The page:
There’s nothing like some hot milk to set you right. Lull you into serenity. Put you to sleep. Bring you back to a time when you didn’t even know what alcohol was—until you remember that alcohol improves all beverages, so you pour yourself a healthy portion into your hot milk. (Assuming you’re not physically repulsed by the phrase “hot milk.”) Because that’s what we all need right now: a cocktail that makes November a little less dreary and the transition into December a little less hectic. So make this Hot Milk Punch drink after a long day of holiday shopping, after a frustrating Q4 budget meeting, after watching The Irishman on Netflix (which is a marathon in and of itself). Here’s an old Esquire recipe—we deemed it “liquid Ambien”—with dark rum and brandy.
A Little Background
Drinks with hot milk and dark alcohol have been a cure for wintertime ickyness for pretty much as long as people have been milking cows. Well, not quite that long, but nevertheless for a long time. In America, the colonialists drank them in the 13 originals, and from there they spread West. In 1949, Esquire’s Handbook for Hosts liked a milk punch “as served on rolling days at sea and a rainy day in Colon, Panama.” (What?) Of course, hot milk cocktails are not too popular these days. In 2019, if you’re feeling sick you slurp some Nyquil syrup, and if you’re feeling tired, too bad, so is everyone else. It’s not like you’d order one in a bar. All the more reason to make this time-tested drink for yourself now.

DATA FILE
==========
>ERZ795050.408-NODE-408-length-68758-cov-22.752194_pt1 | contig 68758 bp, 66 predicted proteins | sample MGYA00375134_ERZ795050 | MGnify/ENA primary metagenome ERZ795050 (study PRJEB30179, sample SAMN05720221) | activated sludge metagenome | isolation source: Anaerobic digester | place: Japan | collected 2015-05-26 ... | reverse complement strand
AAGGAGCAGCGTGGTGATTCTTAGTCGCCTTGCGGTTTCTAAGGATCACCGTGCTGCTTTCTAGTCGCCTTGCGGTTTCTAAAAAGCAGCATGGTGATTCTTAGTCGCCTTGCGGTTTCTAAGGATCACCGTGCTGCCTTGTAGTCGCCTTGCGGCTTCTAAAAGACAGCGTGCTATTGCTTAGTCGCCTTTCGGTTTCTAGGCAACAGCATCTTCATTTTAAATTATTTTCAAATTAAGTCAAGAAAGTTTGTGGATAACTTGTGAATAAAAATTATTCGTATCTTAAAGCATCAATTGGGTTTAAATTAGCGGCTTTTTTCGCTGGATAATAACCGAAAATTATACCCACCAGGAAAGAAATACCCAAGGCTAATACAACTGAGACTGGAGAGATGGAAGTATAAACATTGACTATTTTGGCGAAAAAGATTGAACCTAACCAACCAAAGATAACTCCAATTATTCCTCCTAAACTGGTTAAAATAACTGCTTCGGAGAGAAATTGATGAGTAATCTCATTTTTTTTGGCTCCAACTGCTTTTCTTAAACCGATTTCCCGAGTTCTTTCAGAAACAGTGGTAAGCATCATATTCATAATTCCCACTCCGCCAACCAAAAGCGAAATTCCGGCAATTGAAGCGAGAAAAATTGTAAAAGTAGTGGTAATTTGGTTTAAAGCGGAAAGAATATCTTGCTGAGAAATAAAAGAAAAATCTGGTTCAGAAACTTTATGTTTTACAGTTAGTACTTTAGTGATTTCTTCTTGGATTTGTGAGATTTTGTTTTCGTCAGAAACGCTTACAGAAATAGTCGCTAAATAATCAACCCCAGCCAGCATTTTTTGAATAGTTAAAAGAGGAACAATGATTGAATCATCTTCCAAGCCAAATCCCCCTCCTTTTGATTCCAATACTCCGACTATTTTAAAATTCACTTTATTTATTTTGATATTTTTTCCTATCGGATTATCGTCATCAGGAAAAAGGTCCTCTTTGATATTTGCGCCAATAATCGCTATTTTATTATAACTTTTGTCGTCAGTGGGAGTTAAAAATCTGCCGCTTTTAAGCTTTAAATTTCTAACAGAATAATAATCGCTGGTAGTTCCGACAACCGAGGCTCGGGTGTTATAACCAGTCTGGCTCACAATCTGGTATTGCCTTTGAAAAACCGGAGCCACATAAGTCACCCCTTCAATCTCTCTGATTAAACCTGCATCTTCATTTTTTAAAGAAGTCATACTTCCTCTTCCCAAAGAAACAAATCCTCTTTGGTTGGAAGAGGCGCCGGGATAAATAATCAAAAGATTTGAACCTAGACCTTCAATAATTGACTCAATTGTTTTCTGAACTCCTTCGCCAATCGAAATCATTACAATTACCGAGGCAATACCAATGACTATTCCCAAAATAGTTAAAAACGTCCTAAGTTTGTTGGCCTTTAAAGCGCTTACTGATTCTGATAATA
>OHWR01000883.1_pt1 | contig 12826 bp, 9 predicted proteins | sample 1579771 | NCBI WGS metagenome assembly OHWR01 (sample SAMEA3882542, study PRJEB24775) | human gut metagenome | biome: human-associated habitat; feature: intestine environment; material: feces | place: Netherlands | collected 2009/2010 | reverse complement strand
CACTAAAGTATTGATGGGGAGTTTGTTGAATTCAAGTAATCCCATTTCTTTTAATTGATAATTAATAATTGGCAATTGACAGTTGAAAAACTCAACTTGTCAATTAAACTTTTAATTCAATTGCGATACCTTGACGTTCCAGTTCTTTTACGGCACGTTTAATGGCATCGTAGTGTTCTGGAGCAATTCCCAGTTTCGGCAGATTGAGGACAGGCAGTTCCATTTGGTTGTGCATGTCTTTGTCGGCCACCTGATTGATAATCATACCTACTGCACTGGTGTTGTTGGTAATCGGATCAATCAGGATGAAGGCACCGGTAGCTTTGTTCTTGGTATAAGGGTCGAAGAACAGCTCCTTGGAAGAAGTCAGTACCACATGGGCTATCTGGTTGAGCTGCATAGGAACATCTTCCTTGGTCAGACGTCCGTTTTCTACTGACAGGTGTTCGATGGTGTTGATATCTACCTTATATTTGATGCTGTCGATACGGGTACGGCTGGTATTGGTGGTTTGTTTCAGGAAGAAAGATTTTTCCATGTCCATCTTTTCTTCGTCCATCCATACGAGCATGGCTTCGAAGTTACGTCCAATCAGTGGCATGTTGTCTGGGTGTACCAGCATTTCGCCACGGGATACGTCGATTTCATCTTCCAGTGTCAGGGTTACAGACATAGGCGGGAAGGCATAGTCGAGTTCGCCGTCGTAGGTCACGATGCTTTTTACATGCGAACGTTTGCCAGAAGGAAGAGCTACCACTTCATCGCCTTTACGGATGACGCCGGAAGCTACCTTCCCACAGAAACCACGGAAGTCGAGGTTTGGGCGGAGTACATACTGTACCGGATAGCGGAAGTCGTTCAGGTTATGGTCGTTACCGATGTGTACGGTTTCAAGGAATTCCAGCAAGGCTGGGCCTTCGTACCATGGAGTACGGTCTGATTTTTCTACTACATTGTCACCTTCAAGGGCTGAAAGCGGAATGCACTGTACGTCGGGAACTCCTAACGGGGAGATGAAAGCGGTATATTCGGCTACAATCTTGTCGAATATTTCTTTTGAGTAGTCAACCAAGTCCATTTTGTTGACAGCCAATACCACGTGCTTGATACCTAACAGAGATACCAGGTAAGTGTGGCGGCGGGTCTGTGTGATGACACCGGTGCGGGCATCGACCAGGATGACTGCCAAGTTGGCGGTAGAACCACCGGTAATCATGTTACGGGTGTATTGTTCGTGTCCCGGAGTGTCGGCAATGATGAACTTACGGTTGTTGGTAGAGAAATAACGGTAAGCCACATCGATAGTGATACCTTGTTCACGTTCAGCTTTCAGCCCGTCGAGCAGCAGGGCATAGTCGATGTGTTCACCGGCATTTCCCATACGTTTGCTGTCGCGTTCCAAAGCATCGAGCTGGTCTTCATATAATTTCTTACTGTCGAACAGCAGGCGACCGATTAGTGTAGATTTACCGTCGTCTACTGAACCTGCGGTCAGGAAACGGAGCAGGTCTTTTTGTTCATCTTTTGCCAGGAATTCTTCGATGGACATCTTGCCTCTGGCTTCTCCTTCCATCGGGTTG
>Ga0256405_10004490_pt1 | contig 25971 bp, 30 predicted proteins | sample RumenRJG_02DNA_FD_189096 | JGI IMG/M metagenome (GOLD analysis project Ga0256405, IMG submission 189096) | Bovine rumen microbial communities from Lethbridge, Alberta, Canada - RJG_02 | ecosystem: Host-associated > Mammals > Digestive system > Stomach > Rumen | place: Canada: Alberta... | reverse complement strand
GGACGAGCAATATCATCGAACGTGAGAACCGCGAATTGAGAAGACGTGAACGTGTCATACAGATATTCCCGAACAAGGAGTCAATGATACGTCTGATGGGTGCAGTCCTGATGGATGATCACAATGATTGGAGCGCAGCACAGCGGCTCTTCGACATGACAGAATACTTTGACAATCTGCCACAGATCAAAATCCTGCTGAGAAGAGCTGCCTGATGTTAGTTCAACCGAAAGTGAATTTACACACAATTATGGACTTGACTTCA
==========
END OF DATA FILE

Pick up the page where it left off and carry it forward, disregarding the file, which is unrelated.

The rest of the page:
If You Like This, Try These
There’s a hot drink for everything. A Hot Toddy if you’re feeling under the weather. An Irish Coffee if you want to warm your bones but stay alert. A Hot Buttered Rum to cure whatever winter bug just hit you. Mulled Wine to sustain an army or holiday party guests. And then there’s a more basic Milk Punch, with rum, sugar, and milk, for when you don’t have brandy in the bar cart.
What You Need
Here’s what you need to do a Hot Milk Punch justice, beyond what you might be able to dig out of the fridge or cupboard.
Food styling by Sean Dooley
Prop styling by Emily Hirsch
Source : Esquire